Every few years, Kentucky Senator Rand Paul puts forth a quixotic proposal to balance the federal budget. It’s not the financial math that makes it a daunting task, but rather Washington’s bipartisan addiction to spending.
It predictably fails each time, but accomplishes two things in the process. First, it puts senators who’ve espoused fiscal discipline on the record as opposing it when the rubber meets the road. Second, over time, Paul’s proposals illustrate the insidious effect of kicking the can down the road—as each new proposal requires bigger cuts to push Uncle Sam to breakeven.
Paul’s first such budget resolution, in 2011, didn’t even cut spending. By merely freezing it for five years, the budget was projected to reach balance this year.
In 2018, Paul put forth his “Penny Plan,” which would balance the budget in five years by cutting just one cent out of every non-Social Security dollar for five consecutive years.
In 2019, the government’s worsening fiscal condition forced the Penny Plan to become the “Pennies Plan,” with the five-year plan now requiring consecutive 2-cents-per-dollar cuts for five years.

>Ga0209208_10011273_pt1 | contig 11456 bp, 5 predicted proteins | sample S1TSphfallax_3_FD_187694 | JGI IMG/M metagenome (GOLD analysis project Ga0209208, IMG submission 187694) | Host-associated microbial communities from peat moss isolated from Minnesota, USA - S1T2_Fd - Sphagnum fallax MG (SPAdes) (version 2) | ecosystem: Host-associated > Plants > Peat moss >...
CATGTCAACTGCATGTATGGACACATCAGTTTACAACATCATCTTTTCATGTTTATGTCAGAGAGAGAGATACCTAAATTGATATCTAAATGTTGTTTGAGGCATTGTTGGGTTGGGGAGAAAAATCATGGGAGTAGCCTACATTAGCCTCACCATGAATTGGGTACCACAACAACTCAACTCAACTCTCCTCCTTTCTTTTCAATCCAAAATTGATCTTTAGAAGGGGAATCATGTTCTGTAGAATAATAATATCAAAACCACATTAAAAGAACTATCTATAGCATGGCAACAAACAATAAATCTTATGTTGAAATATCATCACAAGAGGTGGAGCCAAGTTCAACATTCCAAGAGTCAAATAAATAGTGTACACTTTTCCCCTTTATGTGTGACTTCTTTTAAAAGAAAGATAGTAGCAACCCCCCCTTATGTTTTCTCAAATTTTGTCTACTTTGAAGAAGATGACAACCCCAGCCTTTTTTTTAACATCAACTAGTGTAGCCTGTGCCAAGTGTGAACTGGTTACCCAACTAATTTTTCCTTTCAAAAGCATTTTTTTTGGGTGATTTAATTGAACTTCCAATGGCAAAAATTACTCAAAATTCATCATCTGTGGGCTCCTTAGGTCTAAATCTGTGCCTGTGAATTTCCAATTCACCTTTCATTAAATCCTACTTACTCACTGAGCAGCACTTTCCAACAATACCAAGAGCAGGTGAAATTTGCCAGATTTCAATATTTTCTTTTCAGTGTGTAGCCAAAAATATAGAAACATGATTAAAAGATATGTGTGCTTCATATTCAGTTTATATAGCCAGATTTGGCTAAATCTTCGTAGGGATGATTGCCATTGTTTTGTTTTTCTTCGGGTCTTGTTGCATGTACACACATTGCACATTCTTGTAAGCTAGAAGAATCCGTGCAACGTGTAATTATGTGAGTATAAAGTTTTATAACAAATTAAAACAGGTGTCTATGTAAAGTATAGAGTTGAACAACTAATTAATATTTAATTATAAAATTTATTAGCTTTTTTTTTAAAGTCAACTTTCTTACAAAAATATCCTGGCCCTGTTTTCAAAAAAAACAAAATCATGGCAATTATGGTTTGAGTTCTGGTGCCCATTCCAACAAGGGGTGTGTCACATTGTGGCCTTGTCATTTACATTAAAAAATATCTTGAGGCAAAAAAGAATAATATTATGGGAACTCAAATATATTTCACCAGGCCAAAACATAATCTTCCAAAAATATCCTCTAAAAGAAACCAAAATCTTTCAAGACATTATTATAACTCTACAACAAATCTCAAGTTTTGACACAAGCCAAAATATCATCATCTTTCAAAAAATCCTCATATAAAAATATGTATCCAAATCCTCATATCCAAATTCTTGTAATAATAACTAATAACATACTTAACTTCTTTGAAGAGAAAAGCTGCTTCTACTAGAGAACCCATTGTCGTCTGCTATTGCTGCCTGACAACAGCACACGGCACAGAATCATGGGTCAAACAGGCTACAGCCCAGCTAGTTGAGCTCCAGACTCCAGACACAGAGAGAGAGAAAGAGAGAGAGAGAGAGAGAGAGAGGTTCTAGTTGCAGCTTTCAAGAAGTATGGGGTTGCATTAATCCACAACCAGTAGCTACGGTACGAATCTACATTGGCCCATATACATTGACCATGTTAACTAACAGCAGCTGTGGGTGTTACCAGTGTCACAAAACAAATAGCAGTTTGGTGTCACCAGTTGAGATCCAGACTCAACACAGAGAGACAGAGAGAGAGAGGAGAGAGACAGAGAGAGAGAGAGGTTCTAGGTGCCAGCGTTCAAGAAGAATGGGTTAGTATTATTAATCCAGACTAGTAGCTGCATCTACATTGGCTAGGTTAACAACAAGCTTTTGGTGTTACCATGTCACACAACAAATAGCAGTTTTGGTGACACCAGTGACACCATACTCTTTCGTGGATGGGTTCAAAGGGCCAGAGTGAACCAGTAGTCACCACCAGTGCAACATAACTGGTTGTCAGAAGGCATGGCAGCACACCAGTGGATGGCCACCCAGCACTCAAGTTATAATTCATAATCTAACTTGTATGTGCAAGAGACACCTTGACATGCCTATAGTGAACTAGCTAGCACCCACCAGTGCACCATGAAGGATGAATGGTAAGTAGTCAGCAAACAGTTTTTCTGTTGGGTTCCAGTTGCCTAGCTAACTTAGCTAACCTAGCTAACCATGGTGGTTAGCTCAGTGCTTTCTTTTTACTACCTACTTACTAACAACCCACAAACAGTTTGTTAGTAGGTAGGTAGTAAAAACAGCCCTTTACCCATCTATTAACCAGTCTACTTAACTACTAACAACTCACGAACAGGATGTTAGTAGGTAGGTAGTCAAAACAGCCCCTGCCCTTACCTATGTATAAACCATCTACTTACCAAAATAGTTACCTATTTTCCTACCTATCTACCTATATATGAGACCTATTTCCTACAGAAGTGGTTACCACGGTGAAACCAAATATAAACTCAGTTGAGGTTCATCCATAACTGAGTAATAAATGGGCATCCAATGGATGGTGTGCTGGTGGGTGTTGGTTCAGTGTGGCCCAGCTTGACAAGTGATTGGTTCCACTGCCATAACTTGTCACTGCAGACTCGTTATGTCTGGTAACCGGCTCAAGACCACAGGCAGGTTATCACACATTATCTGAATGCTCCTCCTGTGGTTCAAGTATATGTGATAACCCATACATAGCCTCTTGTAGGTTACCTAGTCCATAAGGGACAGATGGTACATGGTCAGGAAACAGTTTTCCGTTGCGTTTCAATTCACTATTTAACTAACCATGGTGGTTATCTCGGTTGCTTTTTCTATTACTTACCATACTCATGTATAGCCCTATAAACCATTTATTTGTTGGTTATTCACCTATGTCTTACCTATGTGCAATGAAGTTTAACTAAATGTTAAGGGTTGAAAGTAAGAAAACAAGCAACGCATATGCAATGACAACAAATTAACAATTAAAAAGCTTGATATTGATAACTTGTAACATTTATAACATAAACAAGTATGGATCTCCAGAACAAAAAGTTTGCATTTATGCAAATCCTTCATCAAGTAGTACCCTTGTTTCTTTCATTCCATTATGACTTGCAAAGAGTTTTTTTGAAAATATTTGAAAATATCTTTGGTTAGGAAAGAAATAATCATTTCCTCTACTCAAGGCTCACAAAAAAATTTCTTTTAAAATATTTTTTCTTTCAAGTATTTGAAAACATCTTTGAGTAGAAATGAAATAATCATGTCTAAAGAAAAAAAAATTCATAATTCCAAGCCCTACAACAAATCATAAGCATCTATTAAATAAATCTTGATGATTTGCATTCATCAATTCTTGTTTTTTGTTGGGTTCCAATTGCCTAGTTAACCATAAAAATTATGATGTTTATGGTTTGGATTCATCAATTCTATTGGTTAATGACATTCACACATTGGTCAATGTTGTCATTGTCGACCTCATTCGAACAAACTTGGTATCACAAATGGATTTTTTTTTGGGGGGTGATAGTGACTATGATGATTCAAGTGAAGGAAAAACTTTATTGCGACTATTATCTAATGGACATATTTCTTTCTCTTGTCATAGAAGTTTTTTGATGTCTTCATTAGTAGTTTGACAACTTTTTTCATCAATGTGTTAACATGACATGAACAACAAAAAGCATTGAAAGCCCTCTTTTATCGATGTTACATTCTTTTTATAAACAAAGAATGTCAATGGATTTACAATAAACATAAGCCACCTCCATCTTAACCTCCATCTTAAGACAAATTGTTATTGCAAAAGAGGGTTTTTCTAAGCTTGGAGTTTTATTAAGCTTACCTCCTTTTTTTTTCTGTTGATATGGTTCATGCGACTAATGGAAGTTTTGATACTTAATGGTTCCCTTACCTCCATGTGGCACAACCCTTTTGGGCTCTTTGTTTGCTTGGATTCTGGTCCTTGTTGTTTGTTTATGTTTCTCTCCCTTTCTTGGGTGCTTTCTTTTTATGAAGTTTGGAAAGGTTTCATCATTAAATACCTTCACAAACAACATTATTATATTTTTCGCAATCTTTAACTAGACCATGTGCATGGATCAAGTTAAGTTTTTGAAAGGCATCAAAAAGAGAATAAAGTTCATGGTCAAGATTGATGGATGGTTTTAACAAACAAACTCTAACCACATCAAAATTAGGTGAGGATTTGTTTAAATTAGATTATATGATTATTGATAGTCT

Things have gotten a lot worse. In just the two years since Paul’s last proposal, our federal overlords have added an astounding $11 trillion to the national debt. Interest payments on the now-$30.5 trillion balance have grown by 32%. As a result, Paul’s proposal this week required cutting six cents out each spending dollar for five years.
Bernie Sanders railed against what he described as “massive cuts to programs the American people need.” However, as Paul noted in his own remarks, “All this plan does is return to 2019 spending levels. If the federal government spent at 2019 levels this year, we would have a $388 billion surplus.”
The measure was defeated by a 67-29 vote. Faithful to their big government values, no Democrats backed the measure.
However, 17 “fiscally conservative” Republicans voted against it: Blunt (MO), Boozman (AZ), Burr (NC), Capito (WV), Collins (ME), Cornyn (TX), Graham (SC), Inhofe (OK), McConnell (KY), Murkowski (AR), Portman (OH), Rounds (SD), Sasse (NE), Shelby (AL), Thune (SD), Tillis (NC) and Young (IN).
Dodging Paul’s intent to put everyone’s true fiscal colors on the record, four Republicans skipped the vote altogether: Daines (MT), Moran (KS), Toomey (PA) and Wicker (MS).
Things were already bleak, but the fiscal math is now taking a sharp turn for the worse. Today’s rising interest rates translate into more money required just to cover interest payments.
According to the Congressional Budget Office’s latest baseline, interest expense will triple from nearly $400 billion in 2022 to $1.2 trillion in 2032—totaling $8.1 trillion over that horizon. As terrible as that sounds, it’s going to be a major understatement.
That’s because CBO’s Treasury rate assumptions are in the midst of being mugged by reality. For its baseline, CBO assumes the 3-month T-bill rate will average 0.9% this calendar year, but it’s already spiked to 1.69%. Similarly, CBO assumes the 10-year will average 2.4% in 2022 and only rise to 3.8% ten years from now. It was 3.28% on Thursday.
At least Rand Paul can say he tried.